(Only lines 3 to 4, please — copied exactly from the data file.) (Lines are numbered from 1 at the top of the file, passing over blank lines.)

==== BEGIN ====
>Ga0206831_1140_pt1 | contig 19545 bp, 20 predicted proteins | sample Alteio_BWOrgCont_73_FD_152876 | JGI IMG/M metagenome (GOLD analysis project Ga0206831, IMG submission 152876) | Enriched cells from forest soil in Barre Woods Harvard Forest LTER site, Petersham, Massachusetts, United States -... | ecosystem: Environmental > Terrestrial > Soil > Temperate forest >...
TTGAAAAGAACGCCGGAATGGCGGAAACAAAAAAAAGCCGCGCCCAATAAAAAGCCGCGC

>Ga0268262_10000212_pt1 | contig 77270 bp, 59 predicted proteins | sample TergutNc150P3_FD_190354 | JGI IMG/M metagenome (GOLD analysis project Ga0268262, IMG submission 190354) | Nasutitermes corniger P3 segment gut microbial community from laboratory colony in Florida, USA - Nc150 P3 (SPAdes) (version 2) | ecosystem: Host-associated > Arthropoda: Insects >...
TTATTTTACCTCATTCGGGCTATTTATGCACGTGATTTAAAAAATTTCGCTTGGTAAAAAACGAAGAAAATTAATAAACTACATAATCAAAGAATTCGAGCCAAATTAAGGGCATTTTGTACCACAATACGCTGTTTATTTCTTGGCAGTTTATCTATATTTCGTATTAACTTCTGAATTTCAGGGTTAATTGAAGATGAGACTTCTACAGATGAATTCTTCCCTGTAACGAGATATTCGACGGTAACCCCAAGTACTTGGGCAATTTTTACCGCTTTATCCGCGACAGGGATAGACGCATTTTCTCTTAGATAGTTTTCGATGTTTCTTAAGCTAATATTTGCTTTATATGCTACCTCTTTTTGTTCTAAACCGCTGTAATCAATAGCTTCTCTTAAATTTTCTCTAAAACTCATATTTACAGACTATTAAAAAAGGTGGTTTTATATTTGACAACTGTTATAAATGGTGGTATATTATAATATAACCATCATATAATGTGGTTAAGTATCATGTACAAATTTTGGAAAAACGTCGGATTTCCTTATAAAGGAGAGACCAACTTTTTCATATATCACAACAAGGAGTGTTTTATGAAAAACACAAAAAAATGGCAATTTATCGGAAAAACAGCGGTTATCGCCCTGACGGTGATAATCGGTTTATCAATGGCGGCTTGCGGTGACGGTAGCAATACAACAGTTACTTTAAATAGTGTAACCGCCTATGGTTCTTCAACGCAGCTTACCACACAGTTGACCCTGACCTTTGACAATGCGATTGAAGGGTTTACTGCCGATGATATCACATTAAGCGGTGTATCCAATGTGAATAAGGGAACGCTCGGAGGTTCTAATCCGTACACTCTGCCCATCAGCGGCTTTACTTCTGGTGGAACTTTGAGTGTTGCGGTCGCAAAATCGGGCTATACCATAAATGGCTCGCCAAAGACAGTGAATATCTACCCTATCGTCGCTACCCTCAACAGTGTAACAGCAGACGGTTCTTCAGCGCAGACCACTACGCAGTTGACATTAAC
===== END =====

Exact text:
>Ga0268262_10000212_pt1 | contig 77270 bp, 59 predicted proteins | sample TergutNc150P3_FD_190354 | JGI IMG/M metagenome (GOLD analysis project Ga0268262, IMG submission 190354) | Nasutitermes corniger P3 segment gut microbial community from laboratory colony in Florida, USA - Nc150 P3 (SPAdes) (version 2) | ecosystem: Host-associated > Arthropoda: Insects >...
TTATTTTACCTCATTCGGGCTATTTATGCACGTGATTTAAAAAATTTCGCTTGGTAAAAAACGAAGAAAATTAATAAACTACATAATCAAAGAATTCGAGCCAAATTAAGGGCATTTTGTACCACAATACGCTGTTTATTTCTTGGCAGTTTATCTATATTTCGTATTAACTTCTGAATTTCAGGGTTAATTGAAGATGAGACTTCTACAGATGAATTCTTCCCTGTAACGAGATATTCGACGGTAACCCCAAGTACTTGGGCAATTTTTACCGCTTTATCCGCGACAGGGATAGACGCATTTTCTCTTAGATAGTTTTCGATGTTTCTTAAGCTAATATTTGCTTTATATGCTACCTCTTTTTGTTCTAAACCGCTGTAATCAATAGCTTCTCTTAAATTTTCTCTAAAACTCATATTTACAGACTATTAAAAAAGGTGGTTTTATATTTGACAACTGTTATAAATGGTGGTATATTATAATATAACCATCATATAATGTGGTTAAGTATCATGTACAAATTTTGGAAAAACGTCGGATTTCCTTATAAAGGAGAGACCAACTTTTTCATATATCACAACAAGGAGTGTTTTATGAAAAACACAAAAAAATGGCAATTTATCGGAAAAACAGCGGTTATCGCCCTGACGGTGATAATCGGTTTATCAATGGCGGCTTGCGGTGACGGTAGCAATACAACAGTTACTTTAAATAGTGTAACCGCCTATGGTTCTTCAACGCAGCTTACCACACAGTTGACCCTGACCTTTGACAATGCGATTGAAGGGTTTACTGCCGATGATATCACATTAAGCGGTGTATCCAATGTGAATAAGGGAACGCTCGGAGGTTCTAATCCGTACACTCTGCCCATCAGCGGCTTTACTTCTGGTGGAACTTTGAGTGTTGCGGTCGCAAAATCGGGCTATACCATAAATGGCTCGCCAAAGACAGTGAATATCTACCCTATCGTCGCTACCCTCAACAGTGTAACAGCAGACGGTTCTTCAGCGCAGACCACTACGCAGTTGACATTAAC